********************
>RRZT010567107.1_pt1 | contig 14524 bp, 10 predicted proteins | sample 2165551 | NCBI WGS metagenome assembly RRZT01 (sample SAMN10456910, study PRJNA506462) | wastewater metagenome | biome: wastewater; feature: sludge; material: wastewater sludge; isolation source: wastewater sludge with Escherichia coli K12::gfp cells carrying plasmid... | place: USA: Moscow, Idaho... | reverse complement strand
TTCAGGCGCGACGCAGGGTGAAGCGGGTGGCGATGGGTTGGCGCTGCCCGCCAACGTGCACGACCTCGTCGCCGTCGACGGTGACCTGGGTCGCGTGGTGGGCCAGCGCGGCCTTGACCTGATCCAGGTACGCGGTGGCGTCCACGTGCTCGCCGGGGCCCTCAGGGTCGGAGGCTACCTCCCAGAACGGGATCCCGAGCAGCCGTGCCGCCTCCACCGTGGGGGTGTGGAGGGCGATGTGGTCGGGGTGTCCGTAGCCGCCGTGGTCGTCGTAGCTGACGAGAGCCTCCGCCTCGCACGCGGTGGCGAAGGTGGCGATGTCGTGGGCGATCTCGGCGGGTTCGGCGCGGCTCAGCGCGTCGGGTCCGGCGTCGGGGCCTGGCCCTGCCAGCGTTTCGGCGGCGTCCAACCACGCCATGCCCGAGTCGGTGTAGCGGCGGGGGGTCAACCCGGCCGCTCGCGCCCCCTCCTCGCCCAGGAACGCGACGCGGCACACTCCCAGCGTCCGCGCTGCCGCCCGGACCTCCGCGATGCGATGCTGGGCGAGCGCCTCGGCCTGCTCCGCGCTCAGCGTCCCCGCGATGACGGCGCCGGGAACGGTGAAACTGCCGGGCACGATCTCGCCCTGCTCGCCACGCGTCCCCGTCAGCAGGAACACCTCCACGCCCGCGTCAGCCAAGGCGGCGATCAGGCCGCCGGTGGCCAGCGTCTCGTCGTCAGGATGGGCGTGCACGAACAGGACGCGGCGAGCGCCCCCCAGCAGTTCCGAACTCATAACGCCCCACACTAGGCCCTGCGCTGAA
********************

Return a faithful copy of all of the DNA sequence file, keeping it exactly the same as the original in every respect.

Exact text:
>RRZT010567107.1_pt1 | contig 14524 bp, 10 predicted proteins | sample 2165551 | NCBI WGS metagenome assembly RRZT01 (sample SAMN10456910, study PRJNA506462) | wastewater metagenome | biome: wastewater; feature: sludge; material: wastewater sludge; isolation source: wastewater sludge with Escherichia coli K12::gfp cells carrying plasmid... | place: USA: Moscow, Idaho... | reverse complement strand
TTCAGGCGCGACGCAGGGTGAAGCGGGTGGCGATGGGTTGGCGCTGCCCGCCAACGTGCACGACCTCGTCGCCGTCGACGGTGACCTGGGTCGCGTGGTGGGCCAGCGCGGCCTTGACCTGATCCAGGTACGCGGTGGCGTCCACGTGCTCGCCGGGGCCCTCAGGGTCGGAGGCTACCTCCCAGAACGGGATCCCGAGCAGCCGTGCCGCCTCCACCGTGGGGGTGTGGAGGGCGATGTGGTCGGGGTGTCCGTAGCCGCCGTGGTCGTCGTAGCTGACGAGAGCCTCCGCCTCGCACGCGGTGGCGAAGGTGGCGATGTCGTGGGCGATCTCGGCGGGTTCGGCGCGGCTCAGCGCGTCGGGTCCGGCGTCGGGGCCTGGCCCTGCCAGCGTTTCGGCGGCGTCCAACCACGCCATGCCCGAGTCGGTGTAGCGGCGGGGGGTCAACCCGGCCGCTCGCGCCCCCTCCTCGCCCAGGAACGCGACGCGGCACACTCCCAGCGTCCGCGCTGCCGCCCGGACCTCCGCGATGCGATGCTGGGCGAGCGCCTCGGCCTGCTCCGCGCTCAGCGTCCCCGCGATGACGGCGCCGGGAACGGTGAAACTGCCGGGCACGATCTCGCCCTGCTCGCCACGCGTCCCCGTCAGCAGGAACACCTCCACGCCCGCGTCAGCCAAGGCGGCGATCAGGCCGCCGGTGGCCAGCGTCTCGTCGTCAGGATGGGCGTGCACGAACAGGACGCGGCGAGCGCCCCCCAGCAGTTCCGAACTCATAACGCCCCACACTAGGCCCTGCGCTGAA